The operation now includes seven staff members: one part-time administrator, one part-time bookings manager, and five full-time walkers. Although the business is based in Fitzroy, the additional walkers allow them to service the broader metropolitan area.
Each walker runs about three adventures per day, with up to six pooches. Tom estimates they take 300 dogs out each week, at rates of $29 per hour for a single pet ($39 for a pair) – though prices, which he characterises as low for the industry, are due to rise mid-year, as the operation consolidates and expands.
A new phenomenon
Customers must accept the risks of off lead walking, but their growing client base means the business is confident about knocking back those dogs likely to be troublemakers.
Tom concedes that some could view a dog walking service with scepticism. "My parents would never have used a dog walker when they were growing up. Why would you pay someone to walk your dog? Don't get a dog then."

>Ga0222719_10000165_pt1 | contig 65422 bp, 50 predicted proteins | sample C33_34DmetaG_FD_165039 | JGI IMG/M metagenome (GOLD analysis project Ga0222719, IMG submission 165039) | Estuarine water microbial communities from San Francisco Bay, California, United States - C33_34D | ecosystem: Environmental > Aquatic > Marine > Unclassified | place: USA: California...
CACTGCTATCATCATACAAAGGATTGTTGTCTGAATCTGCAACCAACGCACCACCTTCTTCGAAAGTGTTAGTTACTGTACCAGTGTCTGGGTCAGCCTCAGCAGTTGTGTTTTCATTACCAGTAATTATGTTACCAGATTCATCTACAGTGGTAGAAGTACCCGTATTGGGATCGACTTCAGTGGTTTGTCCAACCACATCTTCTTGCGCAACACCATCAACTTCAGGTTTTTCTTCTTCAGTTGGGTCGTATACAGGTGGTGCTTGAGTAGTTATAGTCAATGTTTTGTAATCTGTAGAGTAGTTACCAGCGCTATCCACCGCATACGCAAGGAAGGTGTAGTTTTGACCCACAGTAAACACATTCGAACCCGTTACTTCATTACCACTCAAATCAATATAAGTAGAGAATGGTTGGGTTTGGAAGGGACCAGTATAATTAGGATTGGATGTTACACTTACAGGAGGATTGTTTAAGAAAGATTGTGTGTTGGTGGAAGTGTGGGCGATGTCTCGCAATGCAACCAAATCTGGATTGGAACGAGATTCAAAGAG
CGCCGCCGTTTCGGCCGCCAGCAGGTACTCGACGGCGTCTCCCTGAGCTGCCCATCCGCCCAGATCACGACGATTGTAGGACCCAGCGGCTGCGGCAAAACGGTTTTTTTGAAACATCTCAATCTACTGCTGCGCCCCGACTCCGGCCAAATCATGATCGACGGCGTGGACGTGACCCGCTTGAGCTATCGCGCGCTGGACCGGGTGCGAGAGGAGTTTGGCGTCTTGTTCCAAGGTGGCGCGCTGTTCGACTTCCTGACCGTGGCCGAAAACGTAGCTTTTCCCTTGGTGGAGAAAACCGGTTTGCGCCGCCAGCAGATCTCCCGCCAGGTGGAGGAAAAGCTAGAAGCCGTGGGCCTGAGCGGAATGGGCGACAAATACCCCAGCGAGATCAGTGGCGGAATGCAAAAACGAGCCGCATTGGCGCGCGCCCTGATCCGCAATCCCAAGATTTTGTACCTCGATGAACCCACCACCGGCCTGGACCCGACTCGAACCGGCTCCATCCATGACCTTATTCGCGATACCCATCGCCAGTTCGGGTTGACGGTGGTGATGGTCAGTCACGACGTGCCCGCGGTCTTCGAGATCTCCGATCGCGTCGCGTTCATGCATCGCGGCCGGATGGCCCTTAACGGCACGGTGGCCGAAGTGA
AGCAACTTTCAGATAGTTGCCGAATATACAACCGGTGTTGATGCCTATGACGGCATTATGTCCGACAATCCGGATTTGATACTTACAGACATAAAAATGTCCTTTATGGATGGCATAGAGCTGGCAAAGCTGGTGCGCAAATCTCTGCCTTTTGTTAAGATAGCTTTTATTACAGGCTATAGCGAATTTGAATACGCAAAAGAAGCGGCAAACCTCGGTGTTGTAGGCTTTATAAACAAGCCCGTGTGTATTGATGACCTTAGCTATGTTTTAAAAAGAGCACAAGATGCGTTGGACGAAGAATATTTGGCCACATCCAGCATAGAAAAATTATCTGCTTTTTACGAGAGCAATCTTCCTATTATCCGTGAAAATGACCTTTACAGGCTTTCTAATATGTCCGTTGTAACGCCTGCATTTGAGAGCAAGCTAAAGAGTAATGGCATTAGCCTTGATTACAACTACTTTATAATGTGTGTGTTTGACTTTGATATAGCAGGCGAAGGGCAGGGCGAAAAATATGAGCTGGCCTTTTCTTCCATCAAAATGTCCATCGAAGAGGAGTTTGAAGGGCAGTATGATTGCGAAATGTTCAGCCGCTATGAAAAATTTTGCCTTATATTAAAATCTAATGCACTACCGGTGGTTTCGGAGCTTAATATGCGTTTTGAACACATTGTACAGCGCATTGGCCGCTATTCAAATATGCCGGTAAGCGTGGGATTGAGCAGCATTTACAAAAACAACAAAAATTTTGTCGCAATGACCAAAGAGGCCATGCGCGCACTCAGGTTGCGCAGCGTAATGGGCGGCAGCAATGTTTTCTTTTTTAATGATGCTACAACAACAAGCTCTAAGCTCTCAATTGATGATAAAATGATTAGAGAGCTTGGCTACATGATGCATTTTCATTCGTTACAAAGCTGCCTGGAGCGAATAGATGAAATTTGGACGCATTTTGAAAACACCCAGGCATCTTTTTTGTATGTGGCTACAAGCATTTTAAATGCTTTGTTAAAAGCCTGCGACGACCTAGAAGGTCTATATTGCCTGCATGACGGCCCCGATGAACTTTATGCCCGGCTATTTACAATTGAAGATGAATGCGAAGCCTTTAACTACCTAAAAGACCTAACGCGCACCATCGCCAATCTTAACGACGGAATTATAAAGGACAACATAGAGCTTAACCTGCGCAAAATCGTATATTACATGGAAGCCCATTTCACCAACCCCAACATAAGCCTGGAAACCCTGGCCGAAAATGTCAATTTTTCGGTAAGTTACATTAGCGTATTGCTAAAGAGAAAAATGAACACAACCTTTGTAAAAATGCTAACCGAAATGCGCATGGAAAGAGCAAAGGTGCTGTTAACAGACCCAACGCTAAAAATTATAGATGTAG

"Owners love it, because they might be sitting at a desk, and they can see their dog is having fun, and they don't feel guilty"
Emma Power, a senior research fellow at Western Sydney University, suggests that Australians today have "much closer relationship with pets than we used to have".
"If you go back to the 1950s in Australia, pets were kept outside the house, and they tended to have names that were dog-specific. Today pets are kept inside the home; they're quite likely to live in the living room, they might go into the bedroom, and we tend to give them names that we might also give to a person."
This new emotional intimacy, combined with the higher disposable income of some young professionals, helps account for the growth of the boutique pet services industry.
Today, dog owners might employ the services of a "pet hotel", instead of a kennel. Retail shops like Hachi and Dogue sell pet fashion. One Victorian enterprise, Pawleo, offers home-delivered, locally sourced, "raw" dog food.